The second pitch took another steep corner, this time with an offwidth-cum-chimney in it. I grunted and scrabbled by way up this to the point where the right wall steepened and I found I could no longer just wedge myself in the crag and hope for the best! Committing out onto hooks and turf was strenuous and off-balance, but the climbing soon eased, leading across to the next steep corner which marked the junction with the original line of Avenging Angels.

Jim got this next pitch, which culminated in an unlikely-looking capping roof which fortunately held good hooks and gear (including some fixed gear from the first ascent). This led to a belay below the final short corner. The corner itself turned out to be completely blind, so I made a thin traverse left and went up cracks on the steep wall. I'm not very good at committing to steep moves above gear so this involved a lot of strenuous procrastination, over and above the handing around required to find & clear out the hooks & gear placements. Eventually, after much huffing and puffing, I managed to pull over. The cornice above was an unexpected bonus which I could have done without, but it only took a few minutes of digging to demolish a path through it, so I suppose I got off lightly.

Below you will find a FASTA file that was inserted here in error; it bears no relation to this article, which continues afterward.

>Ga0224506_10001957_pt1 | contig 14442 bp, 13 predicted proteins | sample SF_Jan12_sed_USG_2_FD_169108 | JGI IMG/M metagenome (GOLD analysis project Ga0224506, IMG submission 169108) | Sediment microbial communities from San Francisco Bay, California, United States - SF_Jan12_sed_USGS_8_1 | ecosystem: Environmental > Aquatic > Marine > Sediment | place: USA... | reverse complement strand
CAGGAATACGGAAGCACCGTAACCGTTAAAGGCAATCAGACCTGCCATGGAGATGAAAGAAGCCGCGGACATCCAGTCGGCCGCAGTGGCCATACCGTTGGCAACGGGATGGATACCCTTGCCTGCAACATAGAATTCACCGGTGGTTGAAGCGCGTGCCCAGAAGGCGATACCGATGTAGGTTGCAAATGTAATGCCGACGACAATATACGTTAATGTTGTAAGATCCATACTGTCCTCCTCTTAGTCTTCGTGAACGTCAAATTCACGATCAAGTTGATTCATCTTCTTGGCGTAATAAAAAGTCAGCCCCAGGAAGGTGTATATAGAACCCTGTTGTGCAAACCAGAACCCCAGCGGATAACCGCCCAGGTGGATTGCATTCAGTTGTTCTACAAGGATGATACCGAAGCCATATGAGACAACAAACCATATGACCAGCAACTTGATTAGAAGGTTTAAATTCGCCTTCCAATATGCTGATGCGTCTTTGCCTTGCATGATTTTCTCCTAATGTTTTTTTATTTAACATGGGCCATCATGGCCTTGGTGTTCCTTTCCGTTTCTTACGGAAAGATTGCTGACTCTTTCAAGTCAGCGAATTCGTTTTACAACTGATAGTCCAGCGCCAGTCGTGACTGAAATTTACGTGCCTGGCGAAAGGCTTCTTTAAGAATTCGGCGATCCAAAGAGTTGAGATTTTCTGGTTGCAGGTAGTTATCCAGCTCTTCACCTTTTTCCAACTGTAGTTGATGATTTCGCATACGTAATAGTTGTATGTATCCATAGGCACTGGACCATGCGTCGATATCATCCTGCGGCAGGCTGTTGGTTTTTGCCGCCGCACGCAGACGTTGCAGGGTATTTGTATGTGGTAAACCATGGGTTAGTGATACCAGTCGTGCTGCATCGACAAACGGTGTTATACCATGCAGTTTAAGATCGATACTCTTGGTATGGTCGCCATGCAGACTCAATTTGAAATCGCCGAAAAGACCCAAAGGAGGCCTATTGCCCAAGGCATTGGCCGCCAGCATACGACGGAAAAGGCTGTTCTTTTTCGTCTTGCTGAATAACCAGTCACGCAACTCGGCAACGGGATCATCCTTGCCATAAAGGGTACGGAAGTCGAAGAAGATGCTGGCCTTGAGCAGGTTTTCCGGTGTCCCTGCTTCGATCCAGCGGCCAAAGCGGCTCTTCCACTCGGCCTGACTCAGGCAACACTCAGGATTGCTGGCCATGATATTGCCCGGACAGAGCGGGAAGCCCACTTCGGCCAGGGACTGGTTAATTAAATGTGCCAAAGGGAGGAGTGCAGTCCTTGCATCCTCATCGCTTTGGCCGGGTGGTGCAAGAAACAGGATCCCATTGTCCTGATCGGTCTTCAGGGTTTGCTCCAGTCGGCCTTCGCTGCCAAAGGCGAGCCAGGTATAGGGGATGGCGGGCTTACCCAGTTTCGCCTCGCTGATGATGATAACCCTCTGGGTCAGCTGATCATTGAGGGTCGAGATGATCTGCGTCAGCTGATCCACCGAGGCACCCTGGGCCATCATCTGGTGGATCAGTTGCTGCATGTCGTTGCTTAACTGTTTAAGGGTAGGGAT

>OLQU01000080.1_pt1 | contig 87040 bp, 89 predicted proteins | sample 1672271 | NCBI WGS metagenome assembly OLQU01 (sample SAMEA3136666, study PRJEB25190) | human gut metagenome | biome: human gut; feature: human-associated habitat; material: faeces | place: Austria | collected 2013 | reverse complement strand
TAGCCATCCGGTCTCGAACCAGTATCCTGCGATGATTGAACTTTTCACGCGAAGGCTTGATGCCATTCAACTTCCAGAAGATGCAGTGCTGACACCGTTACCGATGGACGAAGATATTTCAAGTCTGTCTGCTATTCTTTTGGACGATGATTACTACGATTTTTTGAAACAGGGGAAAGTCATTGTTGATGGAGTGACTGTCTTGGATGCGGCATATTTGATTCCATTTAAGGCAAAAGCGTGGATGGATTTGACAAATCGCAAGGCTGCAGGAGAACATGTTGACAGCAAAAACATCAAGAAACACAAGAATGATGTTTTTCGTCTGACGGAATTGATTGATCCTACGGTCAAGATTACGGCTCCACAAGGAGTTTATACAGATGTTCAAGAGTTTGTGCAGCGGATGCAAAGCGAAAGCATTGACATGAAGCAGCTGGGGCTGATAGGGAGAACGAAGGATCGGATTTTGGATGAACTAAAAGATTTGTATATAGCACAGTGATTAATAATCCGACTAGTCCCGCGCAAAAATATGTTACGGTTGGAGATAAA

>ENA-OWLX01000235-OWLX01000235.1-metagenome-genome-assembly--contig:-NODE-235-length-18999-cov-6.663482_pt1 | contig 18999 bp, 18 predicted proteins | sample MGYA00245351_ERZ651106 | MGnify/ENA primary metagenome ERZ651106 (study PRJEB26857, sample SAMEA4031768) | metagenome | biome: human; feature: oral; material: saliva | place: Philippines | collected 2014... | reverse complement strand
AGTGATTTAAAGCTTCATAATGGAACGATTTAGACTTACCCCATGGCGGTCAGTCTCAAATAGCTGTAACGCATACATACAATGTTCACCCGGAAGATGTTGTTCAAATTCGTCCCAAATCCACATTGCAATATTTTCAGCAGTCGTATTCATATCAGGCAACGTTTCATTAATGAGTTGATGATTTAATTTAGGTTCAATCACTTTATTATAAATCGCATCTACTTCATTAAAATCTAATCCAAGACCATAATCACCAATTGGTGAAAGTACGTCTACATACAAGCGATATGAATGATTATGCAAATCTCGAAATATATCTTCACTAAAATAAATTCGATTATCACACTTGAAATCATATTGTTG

This direct line gives four pitches of excellent climbing so is highly recommended for anyone looking for something challenging that's not on the standard tick-list of Ben Nevis mixed classics.

The day was topped off with continuing festivities of the Scottish Winter Climbing meet at the Ben Nevis Inn in Achintee. Stovies were served, pints were drunk and stories from the day were exchanged. Simon Richardson gave an excellent talk on some of his Scottish winter climbing experiences, and took great interest in what we'd all been up to too.

Simon Frost and I hatched an ambitious plan to get out again today, but after seeing the updated weather forecast he later texted me to call off. I supposed I should have been disappointed, but it was a relief to be able to switch the alarm off and go back to sleep to rest aching muscles. With wind, rain and warm temperatures today, I don't think we missed anything!

The meet seemed to be a great success, and I hope it continues to run in future years. Thanks to Richard for organising it, and thanks to everyone I met there for the good company and inspiration.